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Artichoke-olive spanakopita for a party crowd

Artichoke and olive spanakopita tastes authentic even though it's completely nondairy. The party round is pretty quick to put together, too.

Artichoke and olive spanakopita tastes authentic,  even though it’s completely nondairy by request–which makes it a good vegan choice too. And it’s easy to put together.

Last night we went to a big New Year’s Eve party–a rarity for us; we’re usually with family one coast or the other. Of course, getting to go to a party means rushing around the house a few hours ahead to find an outfit that fits, is clean, looks about right, doesn’t require very high heels or an engineering degree to figure out how to put it on. Luckily most of our friends are low-key that way.

The party was potluck–the hosts provided a couple of solid main dishes and we and the other guests brought the side dishes and accoutrements. A pretty good division of labor, I think. So I offered to bring spanakopita, which is pretty easy. Or at least, I figured out an easier way last week to get the spinach squeezed out than by doing three pounds of spinach handful by painful handful, and it was pretty good for the Chanukah party, so why not do it again?

But our hosts’ family, all five of them, have a cluster of serious food allergies–primarily eggs and dairy, but a couple of other odd ones like cinnamon as well, and not all of the allergies match up from person to person. It’s a testament to their bravery and sociability (which I admire and wish I had greater stores of) that they throw big parties and let other people bring food.

I decided to do spanakopita anyway and just leave out the dairy–butter isn’t a big deal if you have olive oil for the fillo leaves, and I don’t make it with eggs in the filling. So far, so good. But what should I substitute for the feta? Feta’s usually a big part of the show.

Tofu might have been easy, and it’s a protein source, but one of the kids can’t do soy, and it doesn’t really taste right. Nuts–don’t know. Nondairy cheese substitutes–I haven’t tasted these myself and they have so many ingredients plus loads of salt that it wasn’t worth chancing without consulting the family.

My best options to add to the spinach came down to:

1. Greek olives, pitted and chopped–right on the saltiness, but maybe odd-looking. No one else I know has ever paired up spinach filling with olives.

2. Cooked and drained mushrooms–I would do this, but my daughter confesses she doesn’t like them when I make spinach quiche. And she does like my spanakopita. So…

3. Marinated artichoke hearts–they have a little saltiness, but mostly lemon and garlic, which is just about right. And artichoke hearts pair pretty nicely with spinach and are a familiar enough combination that most people will probably be okay with them. You just have to remember to drain them well so they don’t make everything soggy.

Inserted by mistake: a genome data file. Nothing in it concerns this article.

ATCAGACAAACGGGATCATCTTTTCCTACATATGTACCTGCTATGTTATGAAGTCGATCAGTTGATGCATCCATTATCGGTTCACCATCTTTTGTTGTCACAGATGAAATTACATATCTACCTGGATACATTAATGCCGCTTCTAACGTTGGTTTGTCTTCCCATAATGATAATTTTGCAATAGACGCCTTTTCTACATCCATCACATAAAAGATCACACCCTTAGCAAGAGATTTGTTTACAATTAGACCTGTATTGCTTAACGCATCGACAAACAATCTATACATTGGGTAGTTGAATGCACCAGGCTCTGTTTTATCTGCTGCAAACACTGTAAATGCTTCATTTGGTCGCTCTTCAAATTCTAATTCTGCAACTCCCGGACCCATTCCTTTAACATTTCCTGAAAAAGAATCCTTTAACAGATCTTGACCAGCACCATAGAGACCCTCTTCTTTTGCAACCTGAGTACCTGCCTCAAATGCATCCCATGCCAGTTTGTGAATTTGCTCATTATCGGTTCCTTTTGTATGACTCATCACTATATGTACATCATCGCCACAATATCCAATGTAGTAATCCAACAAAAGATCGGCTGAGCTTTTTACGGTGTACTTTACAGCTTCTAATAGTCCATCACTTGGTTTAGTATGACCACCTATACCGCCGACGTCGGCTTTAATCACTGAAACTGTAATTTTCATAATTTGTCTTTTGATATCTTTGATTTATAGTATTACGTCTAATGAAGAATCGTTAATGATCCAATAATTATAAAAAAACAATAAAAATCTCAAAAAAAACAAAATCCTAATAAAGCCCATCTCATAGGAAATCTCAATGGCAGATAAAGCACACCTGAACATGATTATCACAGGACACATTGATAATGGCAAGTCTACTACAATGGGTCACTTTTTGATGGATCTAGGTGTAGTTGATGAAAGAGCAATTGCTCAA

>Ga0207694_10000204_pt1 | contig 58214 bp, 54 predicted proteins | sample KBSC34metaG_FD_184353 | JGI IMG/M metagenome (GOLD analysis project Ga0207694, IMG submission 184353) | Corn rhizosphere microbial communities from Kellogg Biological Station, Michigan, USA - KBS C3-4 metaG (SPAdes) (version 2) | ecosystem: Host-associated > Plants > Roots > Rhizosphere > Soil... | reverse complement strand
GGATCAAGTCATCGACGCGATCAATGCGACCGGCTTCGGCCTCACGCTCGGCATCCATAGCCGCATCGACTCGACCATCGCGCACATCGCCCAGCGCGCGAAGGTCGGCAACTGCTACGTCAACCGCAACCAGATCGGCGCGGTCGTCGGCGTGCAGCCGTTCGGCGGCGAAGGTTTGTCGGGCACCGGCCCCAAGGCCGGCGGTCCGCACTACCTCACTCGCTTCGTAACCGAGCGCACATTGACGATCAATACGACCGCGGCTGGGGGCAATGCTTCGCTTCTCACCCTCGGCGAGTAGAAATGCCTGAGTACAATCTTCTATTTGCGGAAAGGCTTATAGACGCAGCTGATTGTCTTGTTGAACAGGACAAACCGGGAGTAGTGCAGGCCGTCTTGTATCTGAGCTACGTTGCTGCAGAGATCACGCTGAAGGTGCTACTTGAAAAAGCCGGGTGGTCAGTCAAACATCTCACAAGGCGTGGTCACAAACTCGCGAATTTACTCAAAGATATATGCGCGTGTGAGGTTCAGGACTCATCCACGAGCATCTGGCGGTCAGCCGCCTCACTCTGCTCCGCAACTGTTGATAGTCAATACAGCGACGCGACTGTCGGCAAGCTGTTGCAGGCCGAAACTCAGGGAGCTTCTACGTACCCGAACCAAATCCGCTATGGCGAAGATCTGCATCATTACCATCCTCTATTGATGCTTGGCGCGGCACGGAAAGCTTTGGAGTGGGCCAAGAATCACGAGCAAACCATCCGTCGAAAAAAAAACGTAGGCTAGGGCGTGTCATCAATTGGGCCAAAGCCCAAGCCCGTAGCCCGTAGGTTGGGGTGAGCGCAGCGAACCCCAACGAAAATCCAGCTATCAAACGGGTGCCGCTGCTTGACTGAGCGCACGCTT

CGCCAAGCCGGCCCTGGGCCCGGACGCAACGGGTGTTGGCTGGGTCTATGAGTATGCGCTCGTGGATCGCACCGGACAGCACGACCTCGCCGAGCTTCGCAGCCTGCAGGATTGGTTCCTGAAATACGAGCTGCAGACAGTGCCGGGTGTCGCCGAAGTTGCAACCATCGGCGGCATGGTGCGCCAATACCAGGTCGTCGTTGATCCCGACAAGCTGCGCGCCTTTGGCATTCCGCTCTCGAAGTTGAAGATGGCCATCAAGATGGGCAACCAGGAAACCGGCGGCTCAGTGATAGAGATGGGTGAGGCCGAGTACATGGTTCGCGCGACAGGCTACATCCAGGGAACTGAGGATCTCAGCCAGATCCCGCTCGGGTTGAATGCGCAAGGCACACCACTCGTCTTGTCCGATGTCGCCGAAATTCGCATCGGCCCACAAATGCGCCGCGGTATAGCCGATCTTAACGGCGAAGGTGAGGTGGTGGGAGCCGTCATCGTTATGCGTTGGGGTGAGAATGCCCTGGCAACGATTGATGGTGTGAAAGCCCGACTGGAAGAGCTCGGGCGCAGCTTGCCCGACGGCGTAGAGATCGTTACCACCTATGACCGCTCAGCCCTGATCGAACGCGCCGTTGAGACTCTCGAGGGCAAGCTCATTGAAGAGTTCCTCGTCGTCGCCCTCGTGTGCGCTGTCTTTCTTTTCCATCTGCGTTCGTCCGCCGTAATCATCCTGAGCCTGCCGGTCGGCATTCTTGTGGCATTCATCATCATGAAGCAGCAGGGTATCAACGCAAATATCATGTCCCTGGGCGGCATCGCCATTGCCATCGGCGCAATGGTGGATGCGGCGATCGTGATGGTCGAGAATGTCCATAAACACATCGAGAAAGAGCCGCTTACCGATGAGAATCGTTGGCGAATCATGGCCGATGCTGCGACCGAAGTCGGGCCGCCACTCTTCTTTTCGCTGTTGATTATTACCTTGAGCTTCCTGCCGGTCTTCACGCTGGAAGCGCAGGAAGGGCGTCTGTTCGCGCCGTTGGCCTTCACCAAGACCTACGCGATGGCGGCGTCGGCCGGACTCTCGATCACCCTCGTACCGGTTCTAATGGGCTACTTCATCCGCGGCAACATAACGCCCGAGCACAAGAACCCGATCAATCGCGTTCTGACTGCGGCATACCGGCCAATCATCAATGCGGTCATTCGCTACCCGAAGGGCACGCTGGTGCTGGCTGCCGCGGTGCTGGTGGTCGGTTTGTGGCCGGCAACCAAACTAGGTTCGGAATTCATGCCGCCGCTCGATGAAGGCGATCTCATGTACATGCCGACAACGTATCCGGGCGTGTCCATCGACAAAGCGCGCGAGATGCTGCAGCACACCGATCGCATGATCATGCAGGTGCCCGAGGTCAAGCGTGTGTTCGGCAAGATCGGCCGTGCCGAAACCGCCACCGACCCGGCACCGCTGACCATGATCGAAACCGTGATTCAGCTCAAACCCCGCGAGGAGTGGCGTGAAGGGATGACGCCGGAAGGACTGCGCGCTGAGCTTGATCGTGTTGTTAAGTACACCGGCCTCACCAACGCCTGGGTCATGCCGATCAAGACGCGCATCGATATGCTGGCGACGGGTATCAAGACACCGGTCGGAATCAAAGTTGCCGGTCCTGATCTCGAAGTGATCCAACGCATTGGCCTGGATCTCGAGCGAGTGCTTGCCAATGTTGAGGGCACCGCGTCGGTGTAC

I thought I’d go with the artichoke hearts alone, but after tasting the spinach and artichoke heart filling, adding more lemon and garlic (because you can never have enough) and herbs and scallions, I decided what the heck and threw in a handful of Alfonso olives I had in the fridge–12 big purple, winy olives, pitted and slivered, did not look weird after all and they gave just enough distinctive tang and salt for the big salad bowl worth of filling to satisfy without overpowering it.

I figure, when you try something new or off-beat with a substitution, you have to test-taste to know if it’s worth doing again or recommending to anyone else. Maybe no one will agree with you, or maybe they will, but if you don’t like the result to start with, you’ll feel bad serving it up. Or maybe you’re made of tougher stuff than I am and it depends on who you’re serving it to and what have they done for you lately?

So anyway, if you can’t have feta or other dairy, this is definitely a good way to go. The olives and marinated artichoke hearts are authentically Greek enough not to taste or feel like fakey or second-rate substitutions. The spanakopita ended up tasting pretty good, and got eaten up amid some serious competition.

Also, I’ve decided this is also a good time for a slideshow. For a while now I’ve been meaning to do a step-by-step post on setting up a round tray of spanakopita or baklava, because I think it’s simpler and quicker than a plain rectangular casserole, and it looks more impressive and party-ready too. So I took some pictures as I went along (note to self: wipe olive oil thumbprints off camera grip), Continue reading

Fennel Mania

way too much fennel for one salad bowl

This much whole fennel kind of overwhelms my largest mixing bowl.
What was I thinking?